Provision Community Restaurant Is Here to Reframe How You Eat Out

A ”utopian dream” restaurant brings social change to the table with a pay-what-you-can model
With Provision, Anna Wienke created her "utopian dream" in Minneapolis
With Provision, Anna Wienke created her “utopian dream” in Minneapolis

Photo by Darin Kamnetz

Some of you reading this might be convinced you’ve seen and eaten nearly everything exciting that the Twin Cities restaurant scene has to offer. This story might be for you. Not to say that a meal that immerses you in a new culture, or a dish of entirely in-season local ingredients, or a dessert dying for an Instagram post have no resonance. Maybe it’s just that building expectations around your usual metrics of flavor and service gets a little stale.

If a high level of social engagement, a small carbon footprint, and a break from uniformity sound enticing—without sacrificing flavor and service—then a Provision Community Restaurant experience is worth your time. It’s low-risk, and there’s also a charitable cause involved, but more on those points later.

Provision Community Restaurant
Provision Community Restaurant

Photo by Darin Kamnetz

Restaurant industry veteran Anna Wienke opened her “utopian dream,” Provision, in the fall of 2019 in the Salty Tart’s former Lyn-Lake location. The living, breathing menu is built by a rotating cast of chefs, some with catering gigs, and all with chops to build a memorable meal. Provision obtains food donations from partners like the Co-op Partners Warehouse, baked goods from Rustica, and leftover produce from the Good Acre’s Community-Supported Agriculture program.

It’s not 100% farm-to-table, but way above 0%. Check the website to find out the day’s meal—could be eggplant pizza, chicken penne, or vegetable fried rice—or show up for a made-from-scratch surprise that can be modified to accommodate many food allergies.

The vibe? Intentionally as communal as any small-town coffee shop, church potluck, or wedding. The Wednesday-Friday dinners and Saturday brunches are family-style in terms of how the food is served, but also in terms of how you sit. You will likely be near people you don’t know. And it’s OK to talk to them, and this is beyond just, “Pass the salad”-level functional interaction.

A table set at Provision
A table set at Provision

Photo by Darin Kamnetz

“We are very capable of turning the blinders to everything that’s going on,” Wienke says. “We can live in little pockets where we don’t have to see what is experienced by other people. Sitting down and talking about your day isn’t a new concept, but it’s a disappearing concept. Look at how many people go to happy hour. A fair amount of people want to drink, but some go just to hang out and be social and meet people. I would love it if this place is Cheers, but not a bar.”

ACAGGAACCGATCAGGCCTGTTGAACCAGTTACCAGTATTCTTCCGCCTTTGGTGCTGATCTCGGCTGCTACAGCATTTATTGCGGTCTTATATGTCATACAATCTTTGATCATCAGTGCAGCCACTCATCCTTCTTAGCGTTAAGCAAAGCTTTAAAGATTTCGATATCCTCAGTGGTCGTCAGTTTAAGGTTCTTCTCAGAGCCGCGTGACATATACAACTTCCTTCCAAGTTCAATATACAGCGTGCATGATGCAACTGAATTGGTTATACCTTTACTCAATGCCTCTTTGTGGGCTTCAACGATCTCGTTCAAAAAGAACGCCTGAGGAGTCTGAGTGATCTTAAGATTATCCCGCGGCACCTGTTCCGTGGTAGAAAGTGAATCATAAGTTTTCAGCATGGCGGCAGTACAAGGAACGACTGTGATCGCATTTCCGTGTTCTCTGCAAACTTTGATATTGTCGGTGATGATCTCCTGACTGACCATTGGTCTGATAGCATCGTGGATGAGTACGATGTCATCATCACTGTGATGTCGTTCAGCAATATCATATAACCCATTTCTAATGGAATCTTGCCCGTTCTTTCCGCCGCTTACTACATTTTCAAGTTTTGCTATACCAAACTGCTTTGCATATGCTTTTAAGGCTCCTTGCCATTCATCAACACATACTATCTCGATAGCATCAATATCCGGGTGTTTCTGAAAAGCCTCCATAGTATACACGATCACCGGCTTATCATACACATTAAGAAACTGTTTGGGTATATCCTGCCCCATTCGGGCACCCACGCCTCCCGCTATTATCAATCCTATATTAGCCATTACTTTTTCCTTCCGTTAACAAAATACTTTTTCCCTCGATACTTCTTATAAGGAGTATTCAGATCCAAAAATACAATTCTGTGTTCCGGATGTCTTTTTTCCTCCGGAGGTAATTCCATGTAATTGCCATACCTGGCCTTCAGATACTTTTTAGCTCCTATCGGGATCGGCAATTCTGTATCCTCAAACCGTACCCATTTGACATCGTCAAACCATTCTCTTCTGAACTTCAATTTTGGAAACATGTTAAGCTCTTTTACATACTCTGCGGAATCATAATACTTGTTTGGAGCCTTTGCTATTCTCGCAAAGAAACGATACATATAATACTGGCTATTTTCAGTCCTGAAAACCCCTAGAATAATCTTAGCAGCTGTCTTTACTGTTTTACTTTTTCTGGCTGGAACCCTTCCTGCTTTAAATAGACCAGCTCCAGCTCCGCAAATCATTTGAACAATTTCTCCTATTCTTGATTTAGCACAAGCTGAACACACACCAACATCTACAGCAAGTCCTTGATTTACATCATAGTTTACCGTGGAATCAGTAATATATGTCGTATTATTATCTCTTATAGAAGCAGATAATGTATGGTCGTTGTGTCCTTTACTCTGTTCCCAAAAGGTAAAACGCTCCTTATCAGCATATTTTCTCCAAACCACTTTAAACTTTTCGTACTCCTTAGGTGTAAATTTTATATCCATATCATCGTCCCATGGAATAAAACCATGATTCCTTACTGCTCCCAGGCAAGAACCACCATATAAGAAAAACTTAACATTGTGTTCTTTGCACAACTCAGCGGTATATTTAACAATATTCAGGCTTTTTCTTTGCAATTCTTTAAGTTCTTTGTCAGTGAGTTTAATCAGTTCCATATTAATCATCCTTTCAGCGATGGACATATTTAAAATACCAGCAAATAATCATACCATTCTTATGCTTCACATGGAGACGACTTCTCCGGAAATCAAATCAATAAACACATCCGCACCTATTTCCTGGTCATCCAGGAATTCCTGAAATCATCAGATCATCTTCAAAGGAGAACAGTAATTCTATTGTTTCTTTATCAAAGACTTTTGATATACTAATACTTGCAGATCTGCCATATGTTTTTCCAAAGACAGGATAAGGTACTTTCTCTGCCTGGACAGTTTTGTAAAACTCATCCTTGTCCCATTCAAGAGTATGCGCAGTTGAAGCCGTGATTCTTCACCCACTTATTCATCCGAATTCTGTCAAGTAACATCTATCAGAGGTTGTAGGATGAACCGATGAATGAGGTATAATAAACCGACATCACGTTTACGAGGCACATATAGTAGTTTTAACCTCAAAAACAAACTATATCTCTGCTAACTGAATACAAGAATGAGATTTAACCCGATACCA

It’s not low-priced alcohol providing a lubricant here, but the staff—hosts, chefs, servers. They play a role by sitting down and chatting a few times over the course of the meal. It’s not scripted.

Designed by Shea, Inc., the biggest architectural name for top local restaurants (P.S. Steak, Demi, etc.), the Provision space combines donated tables, local artwork, and a colorful aesthetic into something approachable, informal, and memorable. One of the restrooms is a shrine to Jon Bon Jovi. This is a place to be immediately at home, whether you’ve just arrived from an office building or a construction site or a shelter.

Design firm Shea Inc. offered up its talents
Design firm Shea Inc. offered up its talents

Photo by Darin Kamnetz

And, yeah, that whole good cause part. At Provision Community Restaurant, no one is required to pay to eat there, nor is it required that people be financially in need to take a seat. “You’re a human; that’s what gets you a seat here,” Wienke says. “Money is one barrier. But there are other barriers. It’s not enough to just keep people alive. We say, ‘Nobody should be hungry,’ right? Yes, especially in this country. But also, no one should be lonely. Nobody should feel like they’re not part of their community. It’s so important for citizens to sit with people who are struggling. That’s taking it a step further than making a contribution to a food shelf. That’s feeding more than the person’s body.”

Here, the dining experience comes with community focus
Here, the dining experience comes with community focus

Photo by Darin Kamnetz

Provision’s daily goal is that 12 folks who have the means and believe in the mission of community-based dining chip in at least $20 each. Instead of a black padded folder at the end of a meal, you walk up to a tablet and fill out a survey. There’s a chance to pay, but it certainly isn’t an obligation. Other ways to take part include ticketed monthly Sustainability Dinner pop-ups, featuring chefs from top Twin Cities restaurants, or volunteer serving shifts.

A question the Provision concept poses: How much is reframing your future restaurant experiences worth?

“Part of this experience is being open-minded about sitting with people you don’t know, and possibly not knowing, before you come, what you’re going to be eating,” Wienke says. “Most people want to know those things. But on the other hand, we’re not asking you to pay anything. If it’s not what you thought, no skin off your back. Even feeling that way is something. It does plant a seed of contemplation.”

Provision Community Restaurant
2940 Harriet Ave. S., Minneapolis
612-208-0461
Dinner, Wed.-Fri., seating at 5 and 7 p.m.; brunch, Sat., seating at 10 a.m. and noon

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